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Found 5 results

  1. A few weeks ago I was floating the Elk River in Fernie with my dad's buddy who has been a guide on the Bow, and the river systems around the Fernie area for the last 30+ years. We had 2 of the best days we've ever had dry fly fishing on the Elk and easily one of the best dry fly days of my life. Period. At one point during the day we got to chatting about the CW licensing system in BC and how difficult - and somewhat expensive it is - for an AB angler to get unguided days on the Elk and some of the other incredible smaller water systems in the area. I mentioned how I felt that some AB river systems had changed so much over the years with crowds, campers etc. and how much the fish populations & over-all health of the fish/river had changed as well. Not all for the better. I feel BC's CW licensing system has a great deal to do with how well the Kootenay river systems are managed & that AB could benefit from something similar to make sure our trout fisheries stay in good shape for future generations. So my first question is this; what are the pros/cons of a CW licensing system in AB? We continued to chat about this topic as we floated the Elk that day and got to chatting about the benefits of a 'ski-pass' like CW licensing system for rivers in the Kootenay zone - i.e. pay $250 and get a seasons pass to the Elk, Michel & Alexander Creek for example, or for a longer period of time, say 5-10+ days. We both agreed it would be best if it was a fly fishing only licensing system, that it was likely to increase traffic on the more popular systems, but could be set up with close support from outfitters and guides in the area to make sure it worked for all of those who rely on those river systems to make a living. This leads me to my second question; what are the pros/cons of this 'ski-pass' like licensing system? Very interested to hear the communities thoughts! RW
  2. There are a lot of nervous folks here in Calgary as we edge closer to flood season. As someone who lived in a community adjacent to the river, I will never forget what happened in June of 2013. The NDP have committed to nearly $297M in flood mitigation projects on the Elbow River. The linchpin of Elbow River flood mitigation will be the Springbank Dry Dam: https://www.youtube.com/watch?v=hp5Rut8CrmU. To date, shovels have not gone into the ground, and Calgary is no safer from floods today than it was in 2013. Calgary Herald, Don Braid: No flood projects yet, so pass the sandbags Here's the main problem: instead of addressing the cause, we are responding to the effects. Deterioration of riprarian areas in Eastern Slopes headwaters plays a very big role when it comes to flooding. Fens and other natural vegetation act as a natural sponge and can mitigate the impacts of flooding further downstream. Without a natural buffer in place, flood waters race out of the mountains and into the prairies at a torrid pace. Imagine what a $297M investment in our headwaters could accomplish with natural solutions to flood mitigation/prevention? I think it's time for a new approach.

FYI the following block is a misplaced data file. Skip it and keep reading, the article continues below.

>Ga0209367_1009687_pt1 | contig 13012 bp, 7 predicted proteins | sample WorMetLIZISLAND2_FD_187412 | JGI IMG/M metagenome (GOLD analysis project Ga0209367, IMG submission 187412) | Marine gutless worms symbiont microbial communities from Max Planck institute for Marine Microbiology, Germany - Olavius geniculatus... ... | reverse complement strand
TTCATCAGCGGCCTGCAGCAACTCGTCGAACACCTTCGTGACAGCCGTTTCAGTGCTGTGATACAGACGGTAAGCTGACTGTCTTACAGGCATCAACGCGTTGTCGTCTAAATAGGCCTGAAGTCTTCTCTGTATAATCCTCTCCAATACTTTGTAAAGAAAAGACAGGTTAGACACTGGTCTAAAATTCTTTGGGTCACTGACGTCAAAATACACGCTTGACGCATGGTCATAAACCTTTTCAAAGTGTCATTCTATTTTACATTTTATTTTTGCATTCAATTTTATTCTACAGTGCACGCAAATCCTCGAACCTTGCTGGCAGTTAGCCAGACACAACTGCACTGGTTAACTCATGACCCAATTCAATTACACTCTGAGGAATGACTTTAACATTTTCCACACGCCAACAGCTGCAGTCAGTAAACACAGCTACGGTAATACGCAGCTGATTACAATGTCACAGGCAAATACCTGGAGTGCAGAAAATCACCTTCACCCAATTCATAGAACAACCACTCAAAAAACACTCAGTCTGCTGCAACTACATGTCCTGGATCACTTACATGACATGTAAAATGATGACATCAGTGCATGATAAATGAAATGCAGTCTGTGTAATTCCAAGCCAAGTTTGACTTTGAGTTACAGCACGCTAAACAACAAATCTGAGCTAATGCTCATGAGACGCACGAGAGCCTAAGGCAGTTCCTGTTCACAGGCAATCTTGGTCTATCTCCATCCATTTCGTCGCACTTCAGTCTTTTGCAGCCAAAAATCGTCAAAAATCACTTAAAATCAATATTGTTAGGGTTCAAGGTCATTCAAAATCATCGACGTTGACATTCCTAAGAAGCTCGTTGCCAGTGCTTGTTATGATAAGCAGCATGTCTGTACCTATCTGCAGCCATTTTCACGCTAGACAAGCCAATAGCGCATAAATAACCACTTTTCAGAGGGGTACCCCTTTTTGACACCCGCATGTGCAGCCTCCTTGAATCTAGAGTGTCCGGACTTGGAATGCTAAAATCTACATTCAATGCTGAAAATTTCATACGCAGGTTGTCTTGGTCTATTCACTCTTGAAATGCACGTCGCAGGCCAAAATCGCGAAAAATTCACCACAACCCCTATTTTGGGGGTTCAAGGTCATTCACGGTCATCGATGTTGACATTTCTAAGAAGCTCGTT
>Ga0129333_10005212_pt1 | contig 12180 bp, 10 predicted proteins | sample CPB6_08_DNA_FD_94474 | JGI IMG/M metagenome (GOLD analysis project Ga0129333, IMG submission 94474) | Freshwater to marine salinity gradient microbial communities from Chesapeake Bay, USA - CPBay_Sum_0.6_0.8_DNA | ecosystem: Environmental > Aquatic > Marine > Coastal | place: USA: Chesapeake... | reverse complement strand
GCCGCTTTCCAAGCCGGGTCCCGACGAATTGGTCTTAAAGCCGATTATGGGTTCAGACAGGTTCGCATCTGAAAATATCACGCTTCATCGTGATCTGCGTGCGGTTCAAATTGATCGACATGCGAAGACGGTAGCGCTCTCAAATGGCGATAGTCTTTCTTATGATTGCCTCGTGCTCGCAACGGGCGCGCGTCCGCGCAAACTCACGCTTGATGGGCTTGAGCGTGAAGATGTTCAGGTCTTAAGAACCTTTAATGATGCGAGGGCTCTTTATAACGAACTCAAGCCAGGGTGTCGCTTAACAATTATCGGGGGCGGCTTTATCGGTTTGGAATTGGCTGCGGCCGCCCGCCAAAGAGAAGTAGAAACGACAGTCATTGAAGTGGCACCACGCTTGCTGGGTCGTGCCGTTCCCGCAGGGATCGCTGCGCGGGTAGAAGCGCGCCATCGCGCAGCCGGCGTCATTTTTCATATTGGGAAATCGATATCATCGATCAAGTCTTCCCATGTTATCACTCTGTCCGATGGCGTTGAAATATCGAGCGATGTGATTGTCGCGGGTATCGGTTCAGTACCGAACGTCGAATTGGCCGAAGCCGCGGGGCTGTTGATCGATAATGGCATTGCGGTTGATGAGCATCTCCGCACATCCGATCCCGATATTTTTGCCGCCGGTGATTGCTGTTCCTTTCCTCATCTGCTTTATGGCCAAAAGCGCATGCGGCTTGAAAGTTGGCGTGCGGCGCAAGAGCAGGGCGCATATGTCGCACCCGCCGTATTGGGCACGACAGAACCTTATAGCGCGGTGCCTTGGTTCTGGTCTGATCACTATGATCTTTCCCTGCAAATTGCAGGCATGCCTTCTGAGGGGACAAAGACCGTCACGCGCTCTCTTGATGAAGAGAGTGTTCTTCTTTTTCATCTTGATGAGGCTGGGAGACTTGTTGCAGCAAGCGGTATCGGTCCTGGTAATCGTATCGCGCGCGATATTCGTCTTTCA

3. There have been a lot of conversations about OHV use this week. There have been some great conversations on this forum and in various social media spaces (some of the dialouge on FaceBook spaces like The Crowsnest Journal and Alberta Fly Fishing have been particularly interesting. Check out the latest blog post from the Oldman Watershed Council: http://oldmanwatershed.ca/blog-posts/2016/1/28/ohvs-and-the-owc-where-do-we-stand For the OWC the bottom line is watershed health, so hearing their perspective is especially interesting.
  4. Apologies to anyone who had already read this, it somehow got itself removed from the forum. http://pikepinksterab.blogspot.ca/2015/07/a-load-of-bull.html There was something I wanted to add to the content in the blog for discussion: We hear that increased recreational and industrial pressure is causing huge amounts of sediment and silt to enter the rivers. This sediment is hardening and putting a concerete like layer over bull trout spawning grounds. Is there anything that could be done to remove those layers of silt? I'm not talking about having come in with a jack hammer and blast that junk off...but I suspect there could be some remedial actions that could reopen some of these waters to spawning.
  5. After a month away, I decided to awaken from hibernation and post my latest blog. It's bear season! http://pikepinksterab.blogspot.ca/2015/05/the-bear-necessities.html
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